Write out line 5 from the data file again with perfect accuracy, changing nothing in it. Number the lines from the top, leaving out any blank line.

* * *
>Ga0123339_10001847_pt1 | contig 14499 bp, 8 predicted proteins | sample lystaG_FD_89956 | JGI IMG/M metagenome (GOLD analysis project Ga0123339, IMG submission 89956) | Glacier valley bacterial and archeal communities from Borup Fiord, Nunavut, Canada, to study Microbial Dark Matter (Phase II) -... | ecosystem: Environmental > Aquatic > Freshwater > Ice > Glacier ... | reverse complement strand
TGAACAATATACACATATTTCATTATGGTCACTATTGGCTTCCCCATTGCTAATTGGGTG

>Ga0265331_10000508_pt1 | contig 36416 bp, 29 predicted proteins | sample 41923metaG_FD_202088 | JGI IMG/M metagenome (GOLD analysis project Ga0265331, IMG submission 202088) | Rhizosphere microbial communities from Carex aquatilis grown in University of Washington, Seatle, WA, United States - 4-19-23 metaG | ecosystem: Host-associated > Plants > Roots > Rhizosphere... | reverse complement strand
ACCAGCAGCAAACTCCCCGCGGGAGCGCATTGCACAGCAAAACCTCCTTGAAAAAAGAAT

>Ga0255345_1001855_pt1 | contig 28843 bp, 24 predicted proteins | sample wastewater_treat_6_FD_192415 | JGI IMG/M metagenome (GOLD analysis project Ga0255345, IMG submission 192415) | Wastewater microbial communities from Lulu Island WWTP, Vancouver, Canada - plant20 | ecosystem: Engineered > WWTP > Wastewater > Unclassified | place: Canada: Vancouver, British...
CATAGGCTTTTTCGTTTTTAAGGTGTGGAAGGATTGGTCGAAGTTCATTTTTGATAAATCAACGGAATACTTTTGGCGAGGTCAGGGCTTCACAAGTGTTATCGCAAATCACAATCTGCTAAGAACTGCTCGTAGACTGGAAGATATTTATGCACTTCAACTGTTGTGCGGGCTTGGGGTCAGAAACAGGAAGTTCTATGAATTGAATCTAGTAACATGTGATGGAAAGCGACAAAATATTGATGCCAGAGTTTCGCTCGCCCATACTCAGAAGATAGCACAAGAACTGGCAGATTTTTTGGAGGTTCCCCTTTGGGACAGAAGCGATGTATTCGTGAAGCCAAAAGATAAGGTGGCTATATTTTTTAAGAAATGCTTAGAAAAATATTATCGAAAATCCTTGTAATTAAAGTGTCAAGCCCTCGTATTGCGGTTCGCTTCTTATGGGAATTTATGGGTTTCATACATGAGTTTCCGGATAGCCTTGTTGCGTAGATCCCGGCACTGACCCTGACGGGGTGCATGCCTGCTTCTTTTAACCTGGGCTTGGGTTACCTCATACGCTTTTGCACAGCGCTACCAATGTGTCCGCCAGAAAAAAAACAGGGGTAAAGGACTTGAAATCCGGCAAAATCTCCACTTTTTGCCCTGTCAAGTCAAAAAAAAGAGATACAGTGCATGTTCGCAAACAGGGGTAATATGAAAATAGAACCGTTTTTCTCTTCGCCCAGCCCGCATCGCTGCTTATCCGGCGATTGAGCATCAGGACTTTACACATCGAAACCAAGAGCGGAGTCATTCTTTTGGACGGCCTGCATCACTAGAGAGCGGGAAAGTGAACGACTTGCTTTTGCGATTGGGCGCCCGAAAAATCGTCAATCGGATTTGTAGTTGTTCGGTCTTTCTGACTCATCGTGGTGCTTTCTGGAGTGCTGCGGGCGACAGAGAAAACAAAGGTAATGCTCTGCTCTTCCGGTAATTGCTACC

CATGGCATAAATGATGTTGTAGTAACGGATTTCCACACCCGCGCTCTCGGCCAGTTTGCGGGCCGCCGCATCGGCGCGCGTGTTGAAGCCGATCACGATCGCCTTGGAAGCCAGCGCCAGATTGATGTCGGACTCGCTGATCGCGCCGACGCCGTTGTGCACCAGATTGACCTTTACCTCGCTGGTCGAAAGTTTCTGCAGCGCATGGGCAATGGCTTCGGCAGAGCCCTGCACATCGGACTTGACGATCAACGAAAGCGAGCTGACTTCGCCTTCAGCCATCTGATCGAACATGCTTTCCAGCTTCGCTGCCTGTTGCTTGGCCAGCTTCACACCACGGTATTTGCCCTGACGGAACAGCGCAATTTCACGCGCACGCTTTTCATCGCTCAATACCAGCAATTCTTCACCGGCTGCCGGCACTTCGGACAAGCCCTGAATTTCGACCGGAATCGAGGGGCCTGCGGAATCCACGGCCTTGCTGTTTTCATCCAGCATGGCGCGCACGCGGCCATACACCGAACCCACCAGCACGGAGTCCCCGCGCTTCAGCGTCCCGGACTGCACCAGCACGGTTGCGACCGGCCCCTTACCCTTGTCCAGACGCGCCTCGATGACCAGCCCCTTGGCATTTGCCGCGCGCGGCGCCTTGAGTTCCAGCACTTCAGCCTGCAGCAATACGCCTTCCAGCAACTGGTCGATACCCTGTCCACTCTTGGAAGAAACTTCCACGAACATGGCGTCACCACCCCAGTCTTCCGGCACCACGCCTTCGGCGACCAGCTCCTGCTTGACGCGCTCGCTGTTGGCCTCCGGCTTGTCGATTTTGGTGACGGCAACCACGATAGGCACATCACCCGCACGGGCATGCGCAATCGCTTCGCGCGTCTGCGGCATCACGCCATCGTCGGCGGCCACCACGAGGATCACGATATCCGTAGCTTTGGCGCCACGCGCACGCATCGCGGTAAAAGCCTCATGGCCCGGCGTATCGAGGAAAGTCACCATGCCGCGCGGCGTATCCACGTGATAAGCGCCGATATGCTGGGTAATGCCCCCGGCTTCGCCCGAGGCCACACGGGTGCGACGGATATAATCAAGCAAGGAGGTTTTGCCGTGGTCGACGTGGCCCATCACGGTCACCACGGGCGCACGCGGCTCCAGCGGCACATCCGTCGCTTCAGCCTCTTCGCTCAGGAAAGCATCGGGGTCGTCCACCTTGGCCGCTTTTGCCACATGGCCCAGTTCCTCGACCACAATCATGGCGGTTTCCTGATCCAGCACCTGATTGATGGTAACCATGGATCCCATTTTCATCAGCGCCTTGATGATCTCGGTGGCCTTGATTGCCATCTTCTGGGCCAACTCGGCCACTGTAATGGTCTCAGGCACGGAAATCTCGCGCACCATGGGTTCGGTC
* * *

>Ga0255345_1001855_pt1 | contig 28843 bp, 24 predicted proteins | sample wastewater_treat_6_FD_192415 | JGI IMG/M metagenome (GOLD analysis project Ga0255345, IMG submission 192415) | Wastewater microbial communities from Lulu Island WWTP, Vancouver, Canada - plant20 | ecosystem: Engineered > WWTP > Wastewater > Unclassified | place: Canada: Vancouver, British...